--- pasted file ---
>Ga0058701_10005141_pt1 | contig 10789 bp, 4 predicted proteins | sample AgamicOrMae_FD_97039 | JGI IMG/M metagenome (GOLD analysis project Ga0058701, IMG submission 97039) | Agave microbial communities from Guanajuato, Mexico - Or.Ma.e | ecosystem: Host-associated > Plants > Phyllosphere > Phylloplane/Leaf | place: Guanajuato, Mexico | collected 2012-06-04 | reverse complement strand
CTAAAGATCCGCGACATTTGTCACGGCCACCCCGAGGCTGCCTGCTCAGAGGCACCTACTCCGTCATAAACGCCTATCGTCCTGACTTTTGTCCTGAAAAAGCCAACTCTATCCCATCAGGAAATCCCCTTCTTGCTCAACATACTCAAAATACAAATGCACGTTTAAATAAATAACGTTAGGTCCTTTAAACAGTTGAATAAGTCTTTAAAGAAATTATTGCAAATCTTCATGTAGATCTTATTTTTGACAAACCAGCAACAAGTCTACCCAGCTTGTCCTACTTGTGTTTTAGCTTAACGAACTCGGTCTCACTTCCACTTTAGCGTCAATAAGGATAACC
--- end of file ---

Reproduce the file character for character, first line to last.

>Ga0058701_10005141_pt1 | contig 10789 bp, 4 predicted proteins | sample AgamicOrMae_FD_97039 | JGI IMG/M metagenome (GOLD analysis project Ga0058701, IMG submission 97039) | Agave microbial communities from Guanajuato, Mexico - Or.Ma.e | ecosystem: Host-associated > Plants > Phyllosphere > Phylloplane/Leaf | place: Guanajuato, Mexico | collected 2012-06-04 | reverse complement strand
CTAAAGATCCGCGACATTTGTCACGGCCACCCCGAGGCTGCCTGCTCAGAGGCACCTACTCCGTCATAAACGCCTATCGTCCTGACTTTTGTCCTGAAAAAGCCAACTCTATCCCATCAGGAAATCCCCTTCTTGCTCAACATACTCAAAATACAAATGCACGTTTAAATAAATAACGTTAGGTCCTTTAAACAGTTGAATAAGTCTTTAAAGAAATTATTGCAAATCTTCATGTAGATCTTATTTTTGACAAACCAGCAACAAGTCTACCCAGCTTGTCCTACTTGTGTTTTAGCTTAACGAACTCGGTCTCACTTCCACTTTAGCGTCAATAAGGATAACC